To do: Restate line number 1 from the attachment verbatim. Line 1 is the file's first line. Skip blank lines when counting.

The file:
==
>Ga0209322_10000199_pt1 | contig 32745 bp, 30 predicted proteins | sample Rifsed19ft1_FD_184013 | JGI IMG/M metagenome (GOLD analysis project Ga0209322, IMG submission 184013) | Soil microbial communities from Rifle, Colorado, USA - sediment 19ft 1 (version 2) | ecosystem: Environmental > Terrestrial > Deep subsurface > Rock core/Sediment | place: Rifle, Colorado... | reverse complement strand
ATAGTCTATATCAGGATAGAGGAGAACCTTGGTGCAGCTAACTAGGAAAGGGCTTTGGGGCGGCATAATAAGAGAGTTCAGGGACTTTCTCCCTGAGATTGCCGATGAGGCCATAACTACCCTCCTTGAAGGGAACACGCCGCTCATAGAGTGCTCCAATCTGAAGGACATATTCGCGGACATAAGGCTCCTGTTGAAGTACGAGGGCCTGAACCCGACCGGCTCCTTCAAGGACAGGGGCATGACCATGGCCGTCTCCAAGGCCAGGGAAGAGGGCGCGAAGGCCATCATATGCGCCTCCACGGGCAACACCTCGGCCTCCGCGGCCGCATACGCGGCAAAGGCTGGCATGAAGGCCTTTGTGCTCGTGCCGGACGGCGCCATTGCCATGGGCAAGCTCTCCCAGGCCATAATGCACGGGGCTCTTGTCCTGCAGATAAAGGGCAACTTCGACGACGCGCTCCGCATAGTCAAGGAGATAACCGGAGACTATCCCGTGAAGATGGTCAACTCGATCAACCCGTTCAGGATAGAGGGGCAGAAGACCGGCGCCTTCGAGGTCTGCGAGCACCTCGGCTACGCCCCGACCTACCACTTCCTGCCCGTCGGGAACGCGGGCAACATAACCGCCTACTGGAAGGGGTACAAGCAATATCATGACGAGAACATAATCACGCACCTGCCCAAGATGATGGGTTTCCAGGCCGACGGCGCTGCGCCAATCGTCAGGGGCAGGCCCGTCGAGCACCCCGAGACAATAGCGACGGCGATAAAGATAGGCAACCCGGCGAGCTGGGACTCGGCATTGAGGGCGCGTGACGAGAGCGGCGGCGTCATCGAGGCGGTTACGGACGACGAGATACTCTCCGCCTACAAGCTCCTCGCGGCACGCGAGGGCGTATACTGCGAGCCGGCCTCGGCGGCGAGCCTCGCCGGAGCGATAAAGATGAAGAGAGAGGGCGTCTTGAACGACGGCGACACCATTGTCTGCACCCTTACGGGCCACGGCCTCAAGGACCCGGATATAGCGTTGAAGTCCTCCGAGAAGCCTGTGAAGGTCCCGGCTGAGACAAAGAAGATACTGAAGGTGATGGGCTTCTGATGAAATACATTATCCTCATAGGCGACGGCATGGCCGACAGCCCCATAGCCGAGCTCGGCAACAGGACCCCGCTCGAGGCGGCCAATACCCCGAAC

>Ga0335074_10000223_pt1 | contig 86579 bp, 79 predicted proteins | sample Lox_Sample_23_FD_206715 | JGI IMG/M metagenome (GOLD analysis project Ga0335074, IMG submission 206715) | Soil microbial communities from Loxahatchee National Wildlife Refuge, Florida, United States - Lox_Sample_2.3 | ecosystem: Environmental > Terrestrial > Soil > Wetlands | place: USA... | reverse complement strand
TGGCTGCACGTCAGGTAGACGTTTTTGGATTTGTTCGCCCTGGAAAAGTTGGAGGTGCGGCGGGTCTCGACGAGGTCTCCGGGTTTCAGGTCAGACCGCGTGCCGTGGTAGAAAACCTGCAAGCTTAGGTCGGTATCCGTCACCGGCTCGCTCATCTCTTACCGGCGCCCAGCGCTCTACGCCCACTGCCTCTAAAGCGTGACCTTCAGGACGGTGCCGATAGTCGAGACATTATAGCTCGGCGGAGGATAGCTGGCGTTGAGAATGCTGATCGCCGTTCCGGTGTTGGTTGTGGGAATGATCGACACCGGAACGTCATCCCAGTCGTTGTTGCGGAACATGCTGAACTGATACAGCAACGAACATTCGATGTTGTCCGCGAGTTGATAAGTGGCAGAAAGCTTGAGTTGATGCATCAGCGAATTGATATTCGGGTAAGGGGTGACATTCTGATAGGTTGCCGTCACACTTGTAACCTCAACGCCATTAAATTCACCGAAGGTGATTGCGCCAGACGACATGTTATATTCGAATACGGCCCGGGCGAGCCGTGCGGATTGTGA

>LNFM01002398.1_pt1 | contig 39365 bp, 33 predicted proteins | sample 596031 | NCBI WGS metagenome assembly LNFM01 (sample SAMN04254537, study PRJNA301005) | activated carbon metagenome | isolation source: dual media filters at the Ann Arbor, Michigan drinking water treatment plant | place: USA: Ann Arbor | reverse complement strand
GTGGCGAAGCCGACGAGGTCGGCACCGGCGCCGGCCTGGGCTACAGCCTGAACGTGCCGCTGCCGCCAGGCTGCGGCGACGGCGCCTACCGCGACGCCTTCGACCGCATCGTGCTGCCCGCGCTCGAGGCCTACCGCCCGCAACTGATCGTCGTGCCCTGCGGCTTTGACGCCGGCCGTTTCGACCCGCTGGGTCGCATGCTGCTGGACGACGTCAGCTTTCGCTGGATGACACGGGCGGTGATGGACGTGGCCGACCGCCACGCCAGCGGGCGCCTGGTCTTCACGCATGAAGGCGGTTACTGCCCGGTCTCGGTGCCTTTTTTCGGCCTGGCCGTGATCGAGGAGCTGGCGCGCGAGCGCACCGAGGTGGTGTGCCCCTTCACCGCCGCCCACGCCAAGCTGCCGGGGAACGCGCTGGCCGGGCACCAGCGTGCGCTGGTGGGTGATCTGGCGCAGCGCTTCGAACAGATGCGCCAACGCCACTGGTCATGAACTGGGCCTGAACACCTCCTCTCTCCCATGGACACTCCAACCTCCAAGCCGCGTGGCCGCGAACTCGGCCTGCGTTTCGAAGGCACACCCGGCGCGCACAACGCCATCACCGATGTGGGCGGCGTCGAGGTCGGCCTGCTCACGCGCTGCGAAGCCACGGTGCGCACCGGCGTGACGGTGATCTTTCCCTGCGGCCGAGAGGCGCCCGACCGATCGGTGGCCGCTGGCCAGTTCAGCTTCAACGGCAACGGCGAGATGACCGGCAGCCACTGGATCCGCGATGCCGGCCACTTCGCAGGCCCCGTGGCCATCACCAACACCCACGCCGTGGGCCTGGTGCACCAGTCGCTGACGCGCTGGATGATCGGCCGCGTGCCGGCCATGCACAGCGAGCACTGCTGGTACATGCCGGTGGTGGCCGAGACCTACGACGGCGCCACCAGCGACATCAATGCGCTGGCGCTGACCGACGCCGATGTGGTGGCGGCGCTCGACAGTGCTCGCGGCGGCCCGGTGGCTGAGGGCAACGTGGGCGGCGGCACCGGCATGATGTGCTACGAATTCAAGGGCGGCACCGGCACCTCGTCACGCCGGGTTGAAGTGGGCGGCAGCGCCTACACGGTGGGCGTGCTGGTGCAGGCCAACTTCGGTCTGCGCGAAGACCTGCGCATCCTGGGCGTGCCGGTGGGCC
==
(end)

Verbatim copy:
>Ga0209322_10000199_pt1 | contig 32745 bp, 30 predicted proteins | sample Rifsed19ft1_FD_184013 | JGI IMG/M metagenome (GOLD analysis project Ga0209322, IMG submission 184013) | Soil microbial communities from Rifle, Colorado, USA - sediment 19ft 1 (version 2) | ecosystem: Environmental > Terrestrial > Deep subsurface > Rock core/Sediment | place: Rifle, Colorado... | reverse complement strand